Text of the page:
The Junior College was pretty well out of town and we had plenty of room both in the building and in the grounds surrounding it. A barbed wire fence marked the out-of-bounds. We ate out of doors, a pleasant enough arrangement at the time of year. A detail of our men got breakfast, Pete looked after lunch, and two of the women cooked the dinner with three or four men tending the fires, no small job since we had no stoves except the ones improvised by the men and most of the wood was green. One never knows what he can do until the time comes. We made biscuits, gingerbread and corn bread, baking them in native ovens with a fire on top as well as under the oven. The best things and those in the smallest quantities were kept for the children. When anyone would cast a longing eye at a can of tomato juice or canned fruit, he would be warned, "You can't have that, that is for the little darlings."
The middle of October arrived and we were moved again, this time to the Filipino Club nearer town. The guerillas had been coming down almost to the barbed wire fence surrounding the College, and on more than one occasion shots were exchanged between them and the sentries.
(Editor's note: The American Guerillas In The Philippines by Ira Wolfert,
New York: Simon and Schuster
published in 1945 depicts the efforts of those fierce troops who fought the Japanese during the occupation. Great Grandmother Claire knew most of the characters in the book personally. It is well worth the read. I have copies to borrow.)
Before we left the interpreter saw me prowling around in the library looking for some books to take with us for the children's schoolwork. He glowered at me and said, "No books." I made no reply but I got some of the men to collect some old wet rice sacks, which we filled and tossed on the truck just as it was leaving the grounds. Three years later I had the pleasure of returning to the university in Manila about a thousand pesos worth of books, which we managed to take with us.
When we moved to the Filipino Club the British internees joined us so we had 120 in camp. We found about the same inconveniences but we had gotten used to them and our men, as usual, soon overcame the worst of them. The Japanese never could understand how the Americans could laugh and joke and have fun. They were such a browbeaten lot when we interned them, they thought they would find us the same when our turn came. Halloween we had a party with all the nonsense that one would expect, and the guards stood around open-mouthed with wonder and amusement. The guerillas could have walked right into camp, so intent were our captors on the show.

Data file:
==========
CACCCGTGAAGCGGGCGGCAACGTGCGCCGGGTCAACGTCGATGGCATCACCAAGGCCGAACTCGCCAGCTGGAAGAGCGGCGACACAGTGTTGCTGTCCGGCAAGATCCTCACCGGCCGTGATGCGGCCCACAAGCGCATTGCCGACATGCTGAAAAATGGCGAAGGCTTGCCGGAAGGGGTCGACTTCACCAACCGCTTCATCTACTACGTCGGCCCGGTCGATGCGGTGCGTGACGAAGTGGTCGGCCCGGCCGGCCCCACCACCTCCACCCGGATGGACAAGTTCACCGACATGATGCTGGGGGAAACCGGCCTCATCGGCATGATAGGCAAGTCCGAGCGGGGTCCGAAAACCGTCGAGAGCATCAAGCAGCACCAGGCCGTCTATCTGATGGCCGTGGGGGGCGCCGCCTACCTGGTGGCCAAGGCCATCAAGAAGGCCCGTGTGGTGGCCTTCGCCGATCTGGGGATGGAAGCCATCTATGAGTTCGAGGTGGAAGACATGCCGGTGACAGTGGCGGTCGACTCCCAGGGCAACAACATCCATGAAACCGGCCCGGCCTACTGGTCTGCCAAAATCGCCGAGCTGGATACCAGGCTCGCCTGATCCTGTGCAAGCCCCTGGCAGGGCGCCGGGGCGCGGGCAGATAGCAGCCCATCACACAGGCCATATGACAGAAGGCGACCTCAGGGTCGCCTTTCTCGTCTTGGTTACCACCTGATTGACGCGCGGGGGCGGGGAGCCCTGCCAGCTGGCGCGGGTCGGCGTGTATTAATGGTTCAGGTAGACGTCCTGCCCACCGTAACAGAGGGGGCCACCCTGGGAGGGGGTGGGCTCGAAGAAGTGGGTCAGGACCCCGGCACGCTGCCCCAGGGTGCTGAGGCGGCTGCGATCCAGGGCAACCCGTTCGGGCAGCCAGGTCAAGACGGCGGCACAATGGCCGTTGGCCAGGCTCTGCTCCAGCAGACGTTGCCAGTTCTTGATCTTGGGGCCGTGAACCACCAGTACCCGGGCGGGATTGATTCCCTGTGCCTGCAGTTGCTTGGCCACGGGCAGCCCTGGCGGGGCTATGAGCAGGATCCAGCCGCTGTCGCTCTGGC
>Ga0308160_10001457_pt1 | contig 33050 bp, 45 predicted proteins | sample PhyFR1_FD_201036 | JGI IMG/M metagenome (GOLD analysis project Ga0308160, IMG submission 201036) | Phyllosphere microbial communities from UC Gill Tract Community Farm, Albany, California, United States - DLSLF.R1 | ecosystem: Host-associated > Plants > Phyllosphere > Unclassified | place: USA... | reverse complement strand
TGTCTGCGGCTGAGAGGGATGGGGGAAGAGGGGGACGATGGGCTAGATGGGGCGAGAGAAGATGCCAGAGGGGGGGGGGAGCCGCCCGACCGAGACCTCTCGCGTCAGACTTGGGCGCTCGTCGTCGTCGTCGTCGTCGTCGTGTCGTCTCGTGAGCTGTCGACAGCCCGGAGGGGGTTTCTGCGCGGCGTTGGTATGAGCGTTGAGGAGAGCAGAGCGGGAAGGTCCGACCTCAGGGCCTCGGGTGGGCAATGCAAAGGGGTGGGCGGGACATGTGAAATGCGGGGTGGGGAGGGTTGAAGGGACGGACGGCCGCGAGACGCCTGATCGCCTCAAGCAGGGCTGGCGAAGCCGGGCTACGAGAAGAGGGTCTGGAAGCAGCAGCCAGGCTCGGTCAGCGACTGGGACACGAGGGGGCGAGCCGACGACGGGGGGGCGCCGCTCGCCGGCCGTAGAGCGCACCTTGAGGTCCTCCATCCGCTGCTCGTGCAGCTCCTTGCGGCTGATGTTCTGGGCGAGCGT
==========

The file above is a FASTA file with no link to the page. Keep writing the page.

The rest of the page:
One day the commandant came to the camp accompanied by a newspaperman and an interpreter. Two of our committee went to the gate to meet them. In the course of conversation, translated word for word, the reporter asked, "Who will win the war?" One of the Americans answered, "The Americans will win." Whereupon the interpreter solemnly passed the answer on to the reporter, who just as solemnly wrote, "The Americans will win the war." Some of the Japanese visitors could speak considerable English and one of them asked one of our boys, What are you Americans, are you all optimists or are you just nuts? "Just nuts." was the answer.
Thanksgiving Day many of the Filipinos came to the gate bringing us all kinds of food and the guards looked on with greedy eyes as we sailed into it. Quantities of warm clothing accompanied the food, for in some way the rumor had arisen that we were to be sent to Formosa.
On Dec 31st we entered the worst phase of our internment. We were loaded on a filthy troop ship, which had been down to the East Indies carrying soldiers. Four of our number were very ill and were allowed to sleep up on the hatchways in the open air but with no protection against the hot sun by day or the rains that came on at night. The rest of us were put a deck below, ankle-deep with bilge water, which we tried to blot up with great piles of newspapers brought with us from Junior College. It was certainly a comedown for the "Manchester Guardian" and the "New York Times". We beggeed the ship's officers to allow the sick people to sleep in some vacant cabins, which we could see. But it was useless. The trip took six days and nights and should have been made in 36 hours. At Iloilo we took on 165 Filipino prisoners. We were shut up in the lower hold until they were all aboard for fear we might exchange even a look of sympathy or understanding with them. On the whole packed ship there were no sanitary provisions, only a long trough running along the side of each deck which was flushed out two or three times a day. Shutters about three feet in height were the only attempt at privacy and it was really amusing to see some man carefully guarding and holding the door while some woman occupied the space behind it. Modesty was at a discount.